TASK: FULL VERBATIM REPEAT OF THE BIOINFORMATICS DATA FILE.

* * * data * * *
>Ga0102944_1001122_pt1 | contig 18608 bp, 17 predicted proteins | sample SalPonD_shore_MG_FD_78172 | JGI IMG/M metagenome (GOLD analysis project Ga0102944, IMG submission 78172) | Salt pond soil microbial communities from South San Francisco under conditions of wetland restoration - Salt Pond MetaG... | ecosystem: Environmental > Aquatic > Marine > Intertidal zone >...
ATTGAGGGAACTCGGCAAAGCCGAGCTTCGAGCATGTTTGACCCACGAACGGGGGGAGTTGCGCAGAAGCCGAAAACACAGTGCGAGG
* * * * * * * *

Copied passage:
>Ga0102944_1001122_pt1 | contig 18608 bp, 17 predicted proteins | sample SalPonD_shore_MG_FD_78172 | JGI IMG/M metagenome (GOLD analysis project Ga0102944, IMG submission 78172) | Salt pond soil microbial communities from South San Francisco under conditions of wetland restoration - Salt Pond MetaG... | ecosystem: Environmental > Aquatic > Marine > Intertidal zone >...
ATTGAGGGAACTCGGCAAAGCCGAGCTTCGAGCATGTTTGACCCACGAACGGGGGGAGTTGCGCAGAAGCCGAAAACACAGTGCGAGG